Here, you enter the password you set up earlier. (You do remember it, right?)


And now, you are running a real Linux system!. We have some tuning to do for our purposes, but you are actually running a complete second operating system as a program on your real computer at this point. This is not the same as “dual booting” which requires that you split your hard disk up into two partitions, one for each OS. We can actually create as many virtual machines as we like (assuming we have enough hard disk space) and run then as needed. I actually have about a dozen VM systems on my primary development MacBook!

The first thing you should do is clean up this desktop. Right-click on the icons on the left side and select “Unlock from Launcher” to remove the unneeded icons. We will not be buying stuff from Amazon, or using “Libre Office” in this course. When you are done, this is all we need:


Now, click on the top icon on the left.


This screen lets you search for a program. Enter “Term” in the search box, and press “Enter”. You should see the screen above.

Click on the “Terminal” application to launch it.


After it is running, an icon for that program will appear on the left side. Right-click on that one, and select “Pin to Launcher” to make it always available.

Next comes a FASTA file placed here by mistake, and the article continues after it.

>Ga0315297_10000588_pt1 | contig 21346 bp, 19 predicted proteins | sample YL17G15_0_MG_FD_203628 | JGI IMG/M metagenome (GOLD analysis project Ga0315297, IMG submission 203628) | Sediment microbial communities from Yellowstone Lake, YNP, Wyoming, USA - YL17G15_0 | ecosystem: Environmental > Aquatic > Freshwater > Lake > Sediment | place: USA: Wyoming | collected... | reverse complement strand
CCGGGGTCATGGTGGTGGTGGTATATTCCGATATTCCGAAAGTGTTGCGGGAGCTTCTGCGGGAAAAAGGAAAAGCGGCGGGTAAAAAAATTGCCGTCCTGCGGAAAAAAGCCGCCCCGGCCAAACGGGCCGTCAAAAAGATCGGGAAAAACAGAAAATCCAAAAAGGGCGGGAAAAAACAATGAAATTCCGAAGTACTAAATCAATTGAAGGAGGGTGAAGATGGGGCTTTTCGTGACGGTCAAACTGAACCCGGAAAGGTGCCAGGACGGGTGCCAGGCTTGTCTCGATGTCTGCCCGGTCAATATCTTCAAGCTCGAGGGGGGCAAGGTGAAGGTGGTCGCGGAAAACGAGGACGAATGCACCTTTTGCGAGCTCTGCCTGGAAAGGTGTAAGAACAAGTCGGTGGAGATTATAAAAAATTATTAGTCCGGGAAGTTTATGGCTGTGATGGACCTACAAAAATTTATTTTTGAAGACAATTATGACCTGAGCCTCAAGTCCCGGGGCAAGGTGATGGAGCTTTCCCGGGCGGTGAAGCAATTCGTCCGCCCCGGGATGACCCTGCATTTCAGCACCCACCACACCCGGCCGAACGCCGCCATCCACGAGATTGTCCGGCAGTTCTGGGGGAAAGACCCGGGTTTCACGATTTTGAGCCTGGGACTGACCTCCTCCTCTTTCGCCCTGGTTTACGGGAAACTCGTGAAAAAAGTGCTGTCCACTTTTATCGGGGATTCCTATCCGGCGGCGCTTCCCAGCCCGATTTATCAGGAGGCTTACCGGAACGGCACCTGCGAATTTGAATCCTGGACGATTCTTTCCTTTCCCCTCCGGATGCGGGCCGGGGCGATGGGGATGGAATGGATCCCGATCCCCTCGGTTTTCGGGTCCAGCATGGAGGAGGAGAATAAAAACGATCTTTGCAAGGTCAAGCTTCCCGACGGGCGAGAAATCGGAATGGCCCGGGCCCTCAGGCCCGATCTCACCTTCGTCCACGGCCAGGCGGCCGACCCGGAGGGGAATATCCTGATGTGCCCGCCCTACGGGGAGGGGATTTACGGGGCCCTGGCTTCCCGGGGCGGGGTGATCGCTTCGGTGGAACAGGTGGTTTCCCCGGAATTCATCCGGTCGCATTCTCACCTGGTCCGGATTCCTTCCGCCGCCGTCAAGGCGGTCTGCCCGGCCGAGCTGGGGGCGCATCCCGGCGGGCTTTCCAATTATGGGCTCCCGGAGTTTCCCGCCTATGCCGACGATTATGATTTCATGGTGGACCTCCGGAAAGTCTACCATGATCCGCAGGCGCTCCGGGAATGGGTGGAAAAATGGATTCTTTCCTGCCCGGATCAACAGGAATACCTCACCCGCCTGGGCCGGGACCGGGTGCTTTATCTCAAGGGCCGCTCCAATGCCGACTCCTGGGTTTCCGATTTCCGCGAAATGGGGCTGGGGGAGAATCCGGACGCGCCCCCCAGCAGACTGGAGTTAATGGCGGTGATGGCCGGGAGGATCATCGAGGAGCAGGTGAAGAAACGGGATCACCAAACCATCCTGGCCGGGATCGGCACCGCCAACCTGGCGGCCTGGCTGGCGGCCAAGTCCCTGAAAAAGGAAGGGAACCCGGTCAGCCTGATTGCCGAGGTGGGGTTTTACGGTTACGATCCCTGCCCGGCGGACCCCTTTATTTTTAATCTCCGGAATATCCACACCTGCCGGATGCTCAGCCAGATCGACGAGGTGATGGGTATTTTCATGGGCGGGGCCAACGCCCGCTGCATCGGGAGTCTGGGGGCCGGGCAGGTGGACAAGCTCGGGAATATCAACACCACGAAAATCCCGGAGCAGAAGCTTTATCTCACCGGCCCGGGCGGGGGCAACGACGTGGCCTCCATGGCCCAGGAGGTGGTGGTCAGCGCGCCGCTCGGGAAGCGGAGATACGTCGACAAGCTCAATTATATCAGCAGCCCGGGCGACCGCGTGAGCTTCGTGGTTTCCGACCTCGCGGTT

Personally, I do not like white on black for my terminal window. That is hard to read when I project screen images, and uses up a lot of ink if I decide to print out a screen shot. So, I usually change my “preferences”. To do that, right-click on the terminal window.


Select “Profiles”


Click on the “Colors” tab in this screen.


Uncheck the “Use colors from system theme”, then select a different theme. I am using “Solarized Light” for now.


This is my new setup.

Install Guest Additions

One last step will make the system work much better for you. We need to install a package that tunes up your virtual machine for your operating system. To do this, click on the “Divices” menu item at the top of your VirtualBox window.


Next, click on the bottom menu item to “insert” the virtual DVD. The system will offer to run this install for you. You will need to provide your password for it to work.


Just enter your password here, and let it run. Close the terminal window when it completes.


Once you get to this point, your virtual machine is ready to explore. It is not quite ready for course work, but take a break before continuing!